Monday, August 23, 2010
Crackdown Raises Questions
So the big news here in France (during what is ordinarily a slow time of year for news) is the government's decision to clamp down on gypsies. It's a two-pronged approach focused on both illegal immigration by Romanians and Bulgarians and illegal campsites set up by both these individuals and gypsies who have legal status in France. It's a pretty complicated issue but I'll do my best to explain. That being said, I'm cringing in advance about the comments this might draw.
So who are all these people anyway? The broad brush is that many hundreds of years ago, a group of people emigrated from India into Europe. They never fully integrated into the countries where they landed, retaining their own culture and a nomadic lifestyle. Others thought they were from Egypt, hence the term "gypsy" but the preferred term is actually Roma. What's complicated in understanding the current situation in France is that the term "Roma" is often used to label both those who've arrived relatively recently (and often illegally) from Romania and Bulgaria. and those who hold French citizenship and legal permits to move freely around the country (known as gens du voyage.)
So you've got two problems: illegal immigration and growing numbers of illegal campsites, sometimes in open fields, but often in abandoned buildings. And then a match lights the tinder: in mid July, a 22 year old Roma was shot by police in central France and a riot erupts, resulting in destruction of a police station and other government property. President Sarkozy speaks out against the behavior, meets with his advisors, and then announces the crackdown, all in the name of law and order. He scores points with the slice of the public who are anti-immigrant but draws criticism from the UN and human rights group for being racist and xenophobic, and concerns from the rest of the EU about how one country's approach to a nomadic community will play out in a Europe with relatively porous borders. But the effort is moving forward. On Thursday, the first flights of the deported touched down in Bucharest. And Interior Minister Brice Hortefeux has made it clear that he intends to eliminate half of the illegal campsites within three months.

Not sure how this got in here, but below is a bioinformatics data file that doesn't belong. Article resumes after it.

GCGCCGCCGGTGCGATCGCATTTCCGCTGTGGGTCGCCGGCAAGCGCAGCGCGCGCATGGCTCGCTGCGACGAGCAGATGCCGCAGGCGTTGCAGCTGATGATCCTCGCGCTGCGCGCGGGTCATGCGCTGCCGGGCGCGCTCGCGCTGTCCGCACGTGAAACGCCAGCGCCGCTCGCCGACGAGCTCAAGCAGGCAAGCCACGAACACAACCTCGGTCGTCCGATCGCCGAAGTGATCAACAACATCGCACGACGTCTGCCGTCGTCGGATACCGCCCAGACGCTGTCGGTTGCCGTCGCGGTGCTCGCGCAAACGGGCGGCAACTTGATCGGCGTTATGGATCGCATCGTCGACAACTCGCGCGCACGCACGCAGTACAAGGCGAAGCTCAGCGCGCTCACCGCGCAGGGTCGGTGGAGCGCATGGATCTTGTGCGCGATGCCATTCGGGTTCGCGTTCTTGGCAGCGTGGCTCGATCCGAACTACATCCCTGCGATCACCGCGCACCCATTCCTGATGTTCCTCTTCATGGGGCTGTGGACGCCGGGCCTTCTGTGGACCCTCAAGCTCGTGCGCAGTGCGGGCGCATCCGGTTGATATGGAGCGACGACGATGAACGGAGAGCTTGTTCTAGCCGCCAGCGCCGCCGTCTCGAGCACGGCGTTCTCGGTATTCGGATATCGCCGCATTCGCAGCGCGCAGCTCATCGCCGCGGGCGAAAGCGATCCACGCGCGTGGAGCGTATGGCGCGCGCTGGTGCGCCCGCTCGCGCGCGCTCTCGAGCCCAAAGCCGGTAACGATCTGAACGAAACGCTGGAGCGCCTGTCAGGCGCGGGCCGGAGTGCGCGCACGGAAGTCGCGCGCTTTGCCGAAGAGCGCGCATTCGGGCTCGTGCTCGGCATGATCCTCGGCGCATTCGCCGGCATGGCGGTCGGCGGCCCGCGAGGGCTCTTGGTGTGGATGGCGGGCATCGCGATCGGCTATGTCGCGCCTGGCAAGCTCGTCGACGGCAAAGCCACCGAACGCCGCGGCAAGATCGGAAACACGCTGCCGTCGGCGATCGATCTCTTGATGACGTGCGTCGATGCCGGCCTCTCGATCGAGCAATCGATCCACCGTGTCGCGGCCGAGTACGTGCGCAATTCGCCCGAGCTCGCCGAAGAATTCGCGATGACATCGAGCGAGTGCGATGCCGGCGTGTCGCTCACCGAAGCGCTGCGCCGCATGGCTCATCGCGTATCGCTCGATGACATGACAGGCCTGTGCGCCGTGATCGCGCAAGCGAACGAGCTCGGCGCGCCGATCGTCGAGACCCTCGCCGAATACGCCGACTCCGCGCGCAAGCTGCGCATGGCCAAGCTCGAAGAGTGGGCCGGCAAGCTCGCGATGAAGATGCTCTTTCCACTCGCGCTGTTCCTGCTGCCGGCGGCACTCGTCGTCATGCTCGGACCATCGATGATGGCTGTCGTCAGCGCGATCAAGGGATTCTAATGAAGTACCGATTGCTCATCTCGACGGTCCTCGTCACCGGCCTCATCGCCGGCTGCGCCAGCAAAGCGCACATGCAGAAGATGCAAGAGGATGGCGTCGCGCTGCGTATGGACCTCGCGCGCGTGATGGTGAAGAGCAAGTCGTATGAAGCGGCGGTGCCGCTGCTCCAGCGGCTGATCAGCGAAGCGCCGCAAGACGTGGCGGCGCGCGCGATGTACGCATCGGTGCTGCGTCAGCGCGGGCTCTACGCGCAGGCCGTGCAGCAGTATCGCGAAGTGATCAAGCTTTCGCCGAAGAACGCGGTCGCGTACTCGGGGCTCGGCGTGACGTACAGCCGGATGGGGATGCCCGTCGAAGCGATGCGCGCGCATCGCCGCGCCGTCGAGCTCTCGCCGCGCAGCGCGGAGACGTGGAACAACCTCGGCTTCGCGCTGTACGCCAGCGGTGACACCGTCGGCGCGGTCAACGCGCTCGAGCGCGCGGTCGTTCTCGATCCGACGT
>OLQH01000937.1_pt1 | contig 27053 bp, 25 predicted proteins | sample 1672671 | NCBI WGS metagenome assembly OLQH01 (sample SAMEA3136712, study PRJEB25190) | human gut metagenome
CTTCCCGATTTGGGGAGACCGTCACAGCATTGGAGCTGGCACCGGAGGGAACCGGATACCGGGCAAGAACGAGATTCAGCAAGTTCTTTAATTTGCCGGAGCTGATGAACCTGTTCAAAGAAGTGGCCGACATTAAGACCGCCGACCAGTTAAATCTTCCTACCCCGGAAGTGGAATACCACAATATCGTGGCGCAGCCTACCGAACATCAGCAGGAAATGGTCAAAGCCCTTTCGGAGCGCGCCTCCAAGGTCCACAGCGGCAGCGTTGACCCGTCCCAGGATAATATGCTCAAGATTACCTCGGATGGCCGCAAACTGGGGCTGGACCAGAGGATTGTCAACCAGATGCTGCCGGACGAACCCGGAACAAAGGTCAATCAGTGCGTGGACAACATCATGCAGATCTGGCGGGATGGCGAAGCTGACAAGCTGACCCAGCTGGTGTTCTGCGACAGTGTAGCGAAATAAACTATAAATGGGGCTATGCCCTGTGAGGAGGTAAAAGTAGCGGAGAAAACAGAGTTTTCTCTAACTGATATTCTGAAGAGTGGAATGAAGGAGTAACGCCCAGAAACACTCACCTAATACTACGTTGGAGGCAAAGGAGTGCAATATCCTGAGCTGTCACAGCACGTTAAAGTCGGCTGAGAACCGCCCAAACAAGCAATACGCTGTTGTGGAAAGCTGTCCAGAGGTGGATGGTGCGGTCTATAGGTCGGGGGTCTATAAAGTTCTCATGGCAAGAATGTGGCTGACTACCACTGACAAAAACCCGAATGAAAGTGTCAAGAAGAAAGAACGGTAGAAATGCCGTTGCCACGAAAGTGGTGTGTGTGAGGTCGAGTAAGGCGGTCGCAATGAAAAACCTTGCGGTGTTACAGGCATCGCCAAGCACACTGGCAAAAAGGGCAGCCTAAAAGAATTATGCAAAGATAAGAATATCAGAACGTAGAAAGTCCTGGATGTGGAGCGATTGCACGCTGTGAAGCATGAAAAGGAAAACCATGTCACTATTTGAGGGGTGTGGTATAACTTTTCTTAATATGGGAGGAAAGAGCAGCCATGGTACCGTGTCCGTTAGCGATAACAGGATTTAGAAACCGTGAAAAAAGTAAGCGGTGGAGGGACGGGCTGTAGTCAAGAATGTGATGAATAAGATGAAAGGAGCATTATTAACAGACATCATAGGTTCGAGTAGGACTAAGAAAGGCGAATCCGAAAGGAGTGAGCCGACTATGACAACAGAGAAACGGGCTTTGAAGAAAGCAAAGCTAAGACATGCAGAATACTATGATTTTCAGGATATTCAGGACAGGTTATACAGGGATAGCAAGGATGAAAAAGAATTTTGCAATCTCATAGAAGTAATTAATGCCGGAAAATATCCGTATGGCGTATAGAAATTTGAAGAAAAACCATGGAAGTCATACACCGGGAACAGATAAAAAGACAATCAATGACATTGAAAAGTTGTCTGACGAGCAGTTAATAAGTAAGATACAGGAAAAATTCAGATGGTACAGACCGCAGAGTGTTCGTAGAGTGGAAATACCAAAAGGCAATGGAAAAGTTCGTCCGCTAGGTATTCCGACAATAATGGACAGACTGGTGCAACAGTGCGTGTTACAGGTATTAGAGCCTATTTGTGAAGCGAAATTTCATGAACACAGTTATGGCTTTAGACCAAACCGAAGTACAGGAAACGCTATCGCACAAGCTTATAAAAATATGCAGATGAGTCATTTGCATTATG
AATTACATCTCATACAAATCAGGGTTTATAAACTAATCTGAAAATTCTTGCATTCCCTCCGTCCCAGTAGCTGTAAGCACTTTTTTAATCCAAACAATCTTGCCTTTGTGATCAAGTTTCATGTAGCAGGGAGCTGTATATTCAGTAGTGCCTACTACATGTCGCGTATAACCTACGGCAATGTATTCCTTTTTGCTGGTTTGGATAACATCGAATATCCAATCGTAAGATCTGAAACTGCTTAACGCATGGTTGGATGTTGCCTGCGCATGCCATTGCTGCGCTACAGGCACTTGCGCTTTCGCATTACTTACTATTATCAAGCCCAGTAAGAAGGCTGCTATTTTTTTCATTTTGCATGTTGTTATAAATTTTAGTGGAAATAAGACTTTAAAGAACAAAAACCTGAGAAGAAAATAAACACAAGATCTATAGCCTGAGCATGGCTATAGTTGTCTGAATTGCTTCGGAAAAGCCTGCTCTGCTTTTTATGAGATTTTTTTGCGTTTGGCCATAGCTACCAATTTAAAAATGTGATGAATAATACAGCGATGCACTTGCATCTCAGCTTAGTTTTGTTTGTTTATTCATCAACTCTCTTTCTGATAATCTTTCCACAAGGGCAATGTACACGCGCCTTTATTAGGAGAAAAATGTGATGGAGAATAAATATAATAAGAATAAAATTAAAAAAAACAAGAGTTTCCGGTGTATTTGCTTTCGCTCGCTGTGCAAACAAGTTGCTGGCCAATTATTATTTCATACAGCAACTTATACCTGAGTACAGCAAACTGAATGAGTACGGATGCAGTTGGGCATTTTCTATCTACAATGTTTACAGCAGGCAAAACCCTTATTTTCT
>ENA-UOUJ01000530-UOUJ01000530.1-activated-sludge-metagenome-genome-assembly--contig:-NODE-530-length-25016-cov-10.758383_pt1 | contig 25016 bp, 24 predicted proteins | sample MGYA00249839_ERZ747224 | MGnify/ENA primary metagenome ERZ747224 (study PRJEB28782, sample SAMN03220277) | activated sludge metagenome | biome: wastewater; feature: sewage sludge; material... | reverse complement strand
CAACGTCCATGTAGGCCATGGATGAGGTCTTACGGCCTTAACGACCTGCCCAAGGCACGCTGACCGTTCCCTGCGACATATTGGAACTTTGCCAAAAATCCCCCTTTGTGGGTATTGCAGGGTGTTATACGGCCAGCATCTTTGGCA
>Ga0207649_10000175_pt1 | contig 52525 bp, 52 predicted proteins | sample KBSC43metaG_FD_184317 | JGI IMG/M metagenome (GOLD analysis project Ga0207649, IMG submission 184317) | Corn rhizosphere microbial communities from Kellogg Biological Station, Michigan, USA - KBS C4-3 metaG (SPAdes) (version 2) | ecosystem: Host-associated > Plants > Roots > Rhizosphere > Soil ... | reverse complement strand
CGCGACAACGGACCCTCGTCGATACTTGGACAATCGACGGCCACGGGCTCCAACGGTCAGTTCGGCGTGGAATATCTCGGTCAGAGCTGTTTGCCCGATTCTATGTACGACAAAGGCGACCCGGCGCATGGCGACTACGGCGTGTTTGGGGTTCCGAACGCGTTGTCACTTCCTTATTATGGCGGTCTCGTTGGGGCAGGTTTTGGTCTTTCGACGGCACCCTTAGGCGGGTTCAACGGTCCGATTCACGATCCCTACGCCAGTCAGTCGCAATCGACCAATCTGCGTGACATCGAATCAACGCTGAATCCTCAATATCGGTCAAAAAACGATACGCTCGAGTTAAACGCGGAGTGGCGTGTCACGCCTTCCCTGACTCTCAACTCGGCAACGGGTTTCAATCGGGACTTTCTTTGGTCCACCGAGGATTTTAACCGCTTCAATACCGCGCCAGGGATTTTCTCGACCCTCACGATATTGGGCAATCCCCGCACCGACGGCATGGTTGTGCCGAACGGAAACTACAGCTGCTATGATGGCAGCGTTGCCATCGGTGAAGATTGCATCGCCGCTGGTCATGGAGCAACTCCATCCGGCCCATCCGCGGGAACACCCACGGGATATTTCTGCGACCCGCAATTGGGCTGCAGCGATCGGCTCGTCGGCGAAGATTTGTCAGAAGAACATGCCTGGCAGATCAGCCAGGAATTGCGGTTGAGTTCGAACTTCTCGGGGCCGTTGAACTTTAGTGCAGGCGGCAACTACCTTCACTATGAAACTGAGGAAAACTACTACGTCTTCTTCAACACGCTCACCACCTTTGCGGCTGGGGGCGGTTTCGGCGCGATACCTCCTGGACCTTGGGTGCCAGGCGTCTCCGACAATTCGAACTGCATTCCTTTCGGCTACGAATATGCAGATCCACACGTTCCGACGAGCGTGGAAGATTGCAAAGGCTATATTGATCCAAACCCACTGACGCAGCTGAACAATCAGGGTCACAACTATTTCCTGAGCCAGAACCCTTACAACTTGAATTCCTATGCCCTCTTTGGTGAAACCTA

There's a lot of tension here: unease with how to deal with a people who choose to live off the grid; a general assumption that most Roma are dishonest, acting as petty criminals individually or as part of larger organized crime syndicates. But there's also a concern that tarring all of these folks with one giant brush is just what the Germans did when they rounded up the Jews in 1942. (And of course, Roma communities suffered mightily under Nazi rule.) And if you round them up and send the illegals back to countries where there's no work, what's to keep them from coming right back? Not to mention lack of compliance by many municipalities with the French law requiring them to provide space and even electricity hookups for gens du voyage.
You do see these folks everywhere in Paris, often begging for money or less obviously, smoothly picking the pockets on the Métro and the Champs-Élysées. And it does bother me when I see children who ought to be in school out panhandling. But I don't know enough about the situation broadly to say whether the government's current crackdown is the answer. Yes for heaven's sake punish the criminals but I'm just hoping that there's real evidence of crime by specific individuals before meting out punishment on people who do nothing more than fail to live up to other people's expectations that a good life requires a steady job and a fixed place of residence.
And with that, let the commenting begin.